On paper, the MW07 Plus has excellent connectivity options. For starters, there’s Bluetooth 5.0 included, ensuring about 40m of range and stable, modern connectivity. There’s also aptX built in—Qualcomm’s higher quality Bluetooth compression format that will transmit higher resolution audio files more accurately, provided your source device supports the format
While I definitely noticed the aptX in practice on the sound quality front, I was disappointed in the connectivity during my tests. I found that, particularly during phone calls, that there were more minor cutouts and moments of passing Bluetooth distortion than I’m used to on most Bluetooth earbuds. To be fair, I use my devices in high-traffic areas around New York City where there are more sources of interference, but even factoring that in, I felt there were too many dropouts.
On the spec sheet, M&D puts your total listening time on a single charge at around 10 hours, not including the battery case (that’s nearly as much as Bose offers with the battery case). If that weren’t impressive enough, the comparatively small battery cases gives you an additional 30 hours of play time.
Even the setup offered me more hiccups than even the manufacturer expected. While the MW07 Plus earbuds are supposed to come out of their case already in pairing mode, I actually had to toggle pairing mode on myself the first time (by holding the multi-function button until the light blinks). This wasn’t hard, but considering most manufacturers make this an automatic feature out of the box—even M&D claims that these should have been in pairing mode automatically—it was frustrating to have to dig into the manual to figure out how to pair them.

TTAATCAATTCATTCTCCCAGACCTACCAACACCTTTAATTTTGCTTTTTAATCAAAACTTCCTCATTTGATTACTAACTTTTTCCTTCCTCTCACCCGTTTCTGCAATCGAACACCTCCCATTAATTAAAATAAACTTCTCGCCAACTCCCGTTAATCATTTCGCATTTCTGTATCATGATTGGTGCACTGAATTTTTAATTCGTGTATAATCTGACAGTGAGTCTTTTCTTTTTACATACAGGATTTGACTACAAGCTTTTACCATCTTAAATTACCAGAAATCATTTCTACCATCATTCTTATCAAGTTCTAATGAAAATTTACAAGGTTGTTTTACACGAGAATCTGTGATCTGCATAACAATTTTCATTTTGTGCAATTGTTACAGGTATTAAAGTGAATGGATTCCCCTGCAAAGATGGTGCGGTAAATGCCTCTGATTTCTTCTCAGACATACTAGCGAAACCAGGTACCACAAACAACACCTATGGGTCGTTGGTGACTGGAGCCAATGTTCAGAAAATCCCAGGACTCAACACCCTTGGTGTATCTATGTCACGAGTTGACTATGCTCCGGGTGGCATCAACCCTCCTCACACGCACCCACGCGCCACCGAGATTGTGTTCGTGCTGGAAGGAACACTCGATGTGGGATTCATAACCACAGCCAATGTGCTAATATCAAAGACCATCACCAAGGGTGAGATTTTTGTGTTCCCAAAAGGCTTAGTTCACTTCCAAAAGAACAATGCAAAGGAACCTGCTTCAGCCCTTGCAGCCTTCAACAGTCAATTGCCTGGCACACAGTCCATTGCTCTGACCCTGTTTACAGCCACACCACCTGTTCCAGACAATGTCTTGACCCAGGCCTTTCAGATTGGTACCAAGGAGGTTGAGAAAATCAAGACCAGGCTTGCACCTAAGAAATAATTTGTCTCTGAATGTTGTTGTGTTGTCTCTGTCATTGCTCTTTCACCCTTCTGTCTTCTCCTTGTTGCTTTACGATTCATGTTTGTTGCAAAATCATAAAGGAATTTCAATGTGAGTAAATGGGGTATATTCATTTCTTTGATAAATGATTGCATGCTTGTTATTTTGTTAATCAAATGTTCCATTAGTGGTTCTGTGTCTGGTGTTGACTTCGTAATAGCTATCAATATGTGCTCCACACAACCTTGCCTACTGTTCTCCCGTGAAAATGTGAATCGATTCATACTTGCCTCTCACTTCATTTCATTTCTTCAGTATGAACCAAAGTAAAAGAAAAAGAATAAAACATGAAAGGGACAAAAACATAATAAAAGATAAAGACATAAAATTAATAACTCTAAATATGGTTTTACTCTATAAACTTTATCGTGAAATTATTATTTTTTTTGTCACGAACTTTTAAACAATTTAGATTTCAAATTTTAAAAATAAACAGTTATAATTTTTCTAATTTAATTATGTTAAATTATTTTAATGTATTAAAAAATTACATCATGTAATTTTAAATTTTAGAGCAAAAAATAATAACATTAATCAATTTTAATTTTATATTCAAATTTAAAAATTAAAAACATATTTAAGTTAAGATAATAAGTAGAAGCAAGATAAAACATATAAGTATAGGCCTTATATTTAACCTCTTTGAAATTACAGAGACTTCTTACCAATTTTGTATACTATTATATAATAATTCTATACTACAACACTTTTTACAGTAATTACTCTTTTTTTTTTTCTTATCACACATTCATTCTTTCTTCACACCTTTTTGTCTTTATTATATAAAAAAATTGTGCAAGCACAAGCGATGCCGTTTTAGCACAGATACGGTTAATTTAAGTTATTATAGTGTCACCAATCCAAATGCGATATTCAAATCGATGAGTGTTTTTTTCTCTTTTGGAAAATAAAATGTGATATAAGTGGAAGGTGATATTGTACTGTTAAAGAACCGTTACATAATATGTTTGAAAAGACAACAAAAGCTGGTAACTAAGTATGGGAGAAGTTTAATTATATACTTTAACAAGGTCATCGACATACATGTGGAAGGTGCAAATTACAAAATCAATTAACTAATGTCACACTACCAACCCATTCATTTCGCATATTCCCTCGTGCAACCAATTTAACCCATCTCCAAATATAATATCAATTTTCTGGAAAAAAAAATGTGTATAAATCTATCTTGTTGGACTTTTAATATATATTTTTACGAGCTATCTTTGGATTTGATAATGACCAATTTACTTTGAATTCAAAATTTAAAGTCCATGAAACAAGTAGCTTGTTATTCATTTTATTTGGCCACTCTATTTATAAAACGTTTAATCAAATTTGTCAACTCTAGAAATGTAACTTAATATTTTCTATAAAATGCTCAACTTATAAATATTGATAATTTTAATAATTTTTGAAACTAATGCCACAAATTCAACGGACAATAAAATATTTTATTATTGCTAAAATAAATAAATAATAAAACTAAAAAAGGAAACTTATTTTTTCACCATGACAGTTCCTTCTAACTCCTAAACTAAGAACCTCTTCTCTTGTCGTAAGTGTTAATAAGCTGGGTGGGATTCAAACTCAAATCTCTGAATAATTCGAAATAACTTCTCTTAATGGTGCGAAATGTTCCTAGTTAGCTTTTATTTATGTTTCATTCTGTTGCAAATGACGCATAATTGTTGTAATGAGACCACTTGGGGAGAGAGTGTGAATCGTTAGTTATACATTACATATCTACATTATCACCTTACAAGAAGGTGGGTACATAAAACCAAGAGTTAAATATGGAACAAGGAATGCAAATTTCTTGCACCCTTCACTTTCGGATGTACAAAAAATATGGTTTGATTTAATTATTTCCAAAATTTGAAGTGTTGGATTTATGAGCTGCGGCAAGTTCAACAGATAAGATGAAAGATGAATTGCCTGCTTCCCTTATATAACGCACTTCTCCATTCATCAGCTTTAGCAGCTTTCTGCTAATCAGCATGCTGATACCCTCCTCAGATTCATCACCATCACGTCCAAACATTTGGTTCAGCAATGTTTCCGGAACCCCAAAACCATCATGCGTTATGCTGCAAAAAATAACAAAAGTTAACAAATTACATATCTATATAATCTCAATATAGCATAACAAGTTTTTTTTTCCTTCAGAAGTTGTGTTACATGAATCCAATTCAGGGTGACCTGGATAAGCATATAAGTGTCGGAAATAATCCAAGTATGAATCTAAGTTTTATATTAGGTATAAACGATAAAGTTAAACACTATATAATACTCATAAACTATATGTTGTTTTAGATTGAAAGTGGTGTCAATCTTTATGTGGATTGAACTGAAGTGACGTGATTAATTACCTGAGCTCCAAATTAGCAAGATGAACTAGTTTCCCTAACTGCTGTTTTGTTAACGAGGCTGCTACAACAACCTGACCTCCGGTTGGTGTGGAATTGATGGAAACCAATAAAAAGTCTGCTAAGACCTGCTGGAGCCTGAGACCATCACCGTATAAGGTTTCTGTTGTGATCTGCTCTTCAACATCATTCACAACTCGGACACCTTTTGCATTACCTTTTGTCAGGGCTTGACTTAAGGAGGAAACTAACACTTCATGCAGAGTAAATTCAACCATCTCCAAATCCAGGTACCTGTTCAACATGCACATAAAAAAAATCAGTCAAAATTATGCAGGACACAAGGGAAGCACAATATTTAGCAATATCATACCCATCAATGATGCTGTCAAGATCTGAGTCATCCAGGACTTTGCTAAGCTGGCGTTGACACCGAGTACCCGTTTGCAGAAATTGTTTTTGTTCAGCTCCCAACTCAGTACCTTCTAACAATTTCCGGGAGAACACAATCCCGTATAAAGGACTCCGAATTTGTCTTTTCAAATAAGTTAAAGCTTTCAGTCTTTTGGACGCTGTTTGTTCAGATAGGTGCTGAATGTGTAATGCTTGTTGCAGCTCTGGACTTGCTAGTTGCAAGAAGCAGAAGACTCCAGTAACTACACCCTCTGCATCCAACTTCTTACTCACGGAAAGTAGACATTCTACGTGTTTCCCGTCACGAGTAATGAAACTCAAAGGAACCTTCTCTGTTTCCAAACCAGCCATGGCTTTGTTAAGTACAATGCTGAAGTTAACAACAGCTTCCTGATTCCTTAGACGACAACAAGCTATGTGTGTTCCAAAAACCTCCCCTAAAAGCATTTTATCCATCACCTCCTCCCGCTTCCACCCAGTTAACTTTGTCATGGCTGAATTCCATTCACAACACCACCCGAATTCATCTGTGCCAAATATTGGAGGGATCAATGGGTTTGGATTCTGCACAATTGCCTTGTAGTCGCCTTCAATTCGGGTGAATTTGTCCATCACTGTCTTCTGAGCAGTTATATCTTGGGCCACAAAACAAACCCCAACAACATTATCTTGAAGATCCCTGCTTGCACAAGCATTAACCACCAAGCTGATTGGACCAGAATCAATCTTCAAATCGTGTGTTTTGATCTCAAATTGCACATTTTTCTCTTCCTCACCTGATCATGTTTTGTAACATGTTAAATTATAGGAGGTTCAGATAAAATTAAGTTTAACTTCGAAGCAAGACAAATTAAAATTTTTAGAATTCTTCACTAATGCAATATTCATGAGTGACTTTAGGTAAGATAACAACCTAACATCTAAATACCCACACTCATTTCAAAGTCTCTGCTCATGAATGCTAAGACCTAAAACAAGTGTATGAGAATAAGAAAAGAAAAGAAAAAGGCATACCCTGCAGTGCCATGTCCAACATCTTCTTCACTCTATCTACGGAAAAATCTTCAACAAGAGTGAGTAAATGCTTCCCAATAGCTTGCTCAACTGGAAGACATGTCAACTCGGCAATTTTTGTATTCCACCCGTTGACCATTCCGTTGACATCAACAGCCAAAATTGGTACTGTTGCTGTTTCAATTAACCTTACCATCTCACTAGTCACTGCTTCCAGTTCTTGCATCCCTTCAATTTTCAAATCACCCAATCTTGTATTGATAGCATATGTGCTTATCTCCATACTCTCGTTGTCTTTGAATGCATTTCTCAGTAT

There also isn’t an app available, so doing things like toggling noise canceling (holding down the volume down button) or toggling ambient sound pass-through (holding down the volume up button) wasn’t super-clear. These are small gripes, but seeing as M&D has painstakingly developed the rest of its package, I was surprised to see them drop the ball here.
These are definitely expensive earbuds. Even when you consider Master & Dynamic is a luxury brand that has partnered with the likes of Louis Vuitton and sells products in the MOMA Design Store, I was surprised to see the standard retail price at $300. Even other audiophile brands like Sony and Bose place their top-tier true wireless earbuds at $200–250. That said, the fit and finish, the sound quality, and even the battery life are all huge positives for the MW07 Plus earbuds. So, if you have deep enough pockets, these are worth considering.
At first, I considered pitting the MW07s against other luxury brands like Bose or even the more full-featured Sony WF-1000XM3 earbuds. However, the Apple AirPods Pro (see on Amazon) are the true rival, in spirit.
That’s because the number one feature for both of these options is the fit and finish, and the luxury experience you get with them. The AirPods Pro are a bit cheaper, and seem like they’d stand the test of time longer. But the MW07 Pro look way fancier, and will likely sound notably better.
Expensive, but excellent and premium true wirless earbuds.
I can really only recommend the MW07 if you’ve considered the Bose SoundSport Free or the Sony WF-1000XM3 earbuds and decided they aren’t premium enough for you. Those already-premium options will take care of most user needs for $50–100 less than the MW07 Plus. However, if you want a luxurious design, excellent versatility of fit, and class-leading battery life, then shelling out the $300 for the MW07 Plus might just be worth it. It’s not for everyone, but for a select few, these are near-perfect earbuds.
There was an error. Please try again.
Thank you for signing up!